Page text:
14 Oct The Top Advancements in Modern Medical History
Medicine is ever evolving, but it might surprise you to hear how far we’ve come even since the turn of the century. Advancements in technology have allowed for some amazing upgrades in medicine that could only be imagined in sci-fi movies before, and new developments in drugs have vastly increased the average life expectancy, from 77.74 in 2000 to a high of 81.3 in 2014. Read on to find out more about our top picks for the most influential advancements in medicine.
An often overlooked but greatly impactful aspect of medicine, information technology has allowed for the smooth and faster running of hospitals. Like every other aspect of life, technology has infiltrated hospitals and GPs at a basic and far-reaching level, allowing for safer and more secure running of hospitals as well as aiding diagnosis earlier and minimally invasive procedures to create less pain and quicker healing.
Rather than sifting through filing rooms for that one patient, staff can access a patient’s file on cloud storage, where it is free from other prying eyes. Remote consultations allow for neither patient or doctor to travel to do a consultation, and an encyclopedia of symptoms and treatments are available at doctors’ fingertips.
Technology has taken the routine and tedious aspects of patient care out of the equation, or at least streamlined it, so that doctors can focus on their patients. Filing, record maintenance and other routine tasks, are all done quickly with the help of apps and cloud storage. Streamlining processes like no exam life insurance allows for doctors to focus on the care of their patients while you offer other evidence like family history and pre-existing conditions.
Doctors are working faster, patients get seen quicker, their prescriptions are issued sooner.
Once considered only something that Luke Skywalker could get in a galaxy far, far away, artificial limbs that will react to what your brain tells them to, like an original, will soon become the norm. Artificial limbs have come in leaps and strides over the past couple of decades, with limbs that can grip, lift, and move, all controlled by your own mind.
Currently, artificial limbs are controlled with an implant embedded in the brain. A user can control the movement of a limb and in some cases, even experience the sensation of touch. But as medicine is ever evolving, there are already movements being made to omit the brain implant and the surgery that would come with it.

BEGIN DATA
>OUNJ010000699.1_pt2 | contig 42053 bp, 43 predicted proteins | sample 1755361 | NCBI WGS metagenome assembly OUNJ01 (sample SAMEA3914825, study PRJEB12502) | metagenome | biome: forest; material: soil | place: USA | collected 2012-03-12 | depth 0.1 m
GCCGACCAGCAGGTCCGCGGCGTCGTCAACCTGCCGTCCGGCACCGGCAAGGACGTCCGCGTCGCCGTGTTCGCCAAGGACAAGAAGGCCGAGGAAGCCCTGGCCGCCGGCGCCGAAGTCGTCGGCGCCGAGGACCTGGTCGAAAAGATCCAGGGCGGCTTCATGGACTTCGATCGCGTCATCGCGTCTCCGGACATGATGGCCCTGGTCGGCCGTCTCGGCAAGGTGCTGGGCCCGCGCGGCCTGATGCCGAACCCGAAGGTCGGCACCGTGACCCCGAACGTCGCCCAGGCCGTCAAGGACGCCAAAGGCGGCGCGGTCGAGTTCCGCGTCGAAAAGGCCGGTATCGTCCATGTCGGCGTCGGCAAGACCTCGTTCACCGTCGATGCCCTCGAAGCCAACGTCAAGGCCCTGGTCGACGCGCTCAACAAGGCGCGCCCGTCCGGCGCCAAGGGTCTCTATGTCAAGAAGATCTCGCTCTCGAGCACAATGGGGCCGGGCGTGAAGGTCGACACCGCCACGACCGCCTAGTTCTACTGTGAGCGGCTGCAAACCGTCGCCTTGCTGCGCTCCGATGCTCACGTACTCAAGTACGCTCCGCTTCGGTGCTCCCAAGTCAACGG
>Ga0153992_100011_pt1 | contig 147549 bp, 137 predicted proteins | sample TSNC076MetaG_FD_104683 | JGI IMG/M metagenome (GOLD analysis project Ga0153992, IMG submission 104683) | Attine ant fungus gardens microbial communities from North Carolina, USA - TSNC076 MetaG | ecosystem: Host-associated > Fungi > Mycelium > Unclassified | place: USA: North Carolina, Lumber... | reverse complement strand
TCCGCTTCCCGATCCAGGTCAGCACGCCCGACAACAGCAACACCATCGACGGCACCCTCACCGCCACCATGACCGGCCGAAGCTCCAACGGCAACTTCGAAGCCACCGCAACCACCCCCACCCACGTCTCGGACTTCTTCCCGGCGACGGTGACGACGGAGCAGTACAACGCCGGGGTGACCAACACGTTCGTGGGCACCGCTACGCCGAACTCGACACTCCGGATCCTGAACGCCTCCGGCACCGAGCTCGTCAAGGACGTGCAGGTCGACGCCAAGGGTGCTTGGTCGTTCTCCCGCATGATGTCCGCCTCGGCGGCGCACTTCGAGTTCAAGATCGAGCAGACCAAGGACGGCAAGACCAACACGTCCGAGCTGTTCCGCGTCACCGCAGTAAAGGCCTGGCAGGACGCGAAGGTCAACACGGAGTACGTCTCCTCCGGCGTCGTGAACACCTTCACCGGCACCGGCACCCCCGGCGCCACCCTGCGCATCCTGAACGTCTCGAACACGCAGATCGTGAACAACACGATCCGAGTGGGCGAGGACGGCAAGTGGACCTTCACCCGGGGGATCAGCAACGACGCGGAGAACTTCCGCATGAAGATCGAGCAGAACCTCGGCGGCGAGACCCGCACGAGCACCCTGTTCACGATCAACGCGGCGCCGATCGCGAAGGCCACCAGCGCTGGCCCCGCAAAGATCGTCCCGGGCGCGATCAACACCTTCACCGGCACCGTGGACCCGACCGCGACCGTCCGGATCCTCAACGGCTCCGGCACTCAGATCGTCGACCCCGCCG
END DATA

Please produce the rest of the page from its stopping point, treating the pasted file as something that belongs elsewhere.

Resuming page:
There is also the option of using an algorithm. Like a social media algorithm, the limb will “learn” and intuit what you want to do based on your past actions. Sensors implanted in your organic arm will send signals from your brain to be picked up by the artificial arm.
Another often overlooked aspect of tech in medicine is 3D printing, which has greatly affected artificial limbs by making them more accessible. Thanks to 3D printing, there is less work in creating an artificial limb, which means it is easier to personalize to avoid pain, and a lot cheaper to produce.
Drastic drop in heart-related deaths
Once upon a time, having a heart attack meant you were dead. They were disastrous to the point of hopelessness and there was nothing to be done but to offer morphine for the pain and maybe some lidocaine to avoid irregular heartbeats.
But today, there is a significant drop in patient deaths due to heart disease. 40 per cent to be exact. That is a stunning drop. Doctors have learnt that the key is speed: speed a patient to the hospital where there is now a range of treatments to be done. The obstruction to the patient’s blood flow causing the infarction can be busted through with new drugs or doctors can open the blood vessel with a stent.
There are also a range of lifesaving surgeries, like the new techniques of sewing new vessels into a heart and drugs that didn’t come into existence until the past 25 years. Many of these drugs are statins, such as Lipitor, mevacor, simvastatin, and Crestor, which all aid in slowing the progression of plaque in the arteries.
And it’s getting better, with the idea of personalized medicine making the rounds, and advancements in LVAD technology looking to fully implant the usual external device in the body, omitting the risks of bleeding, strokes, open-heart surgery, and infection.
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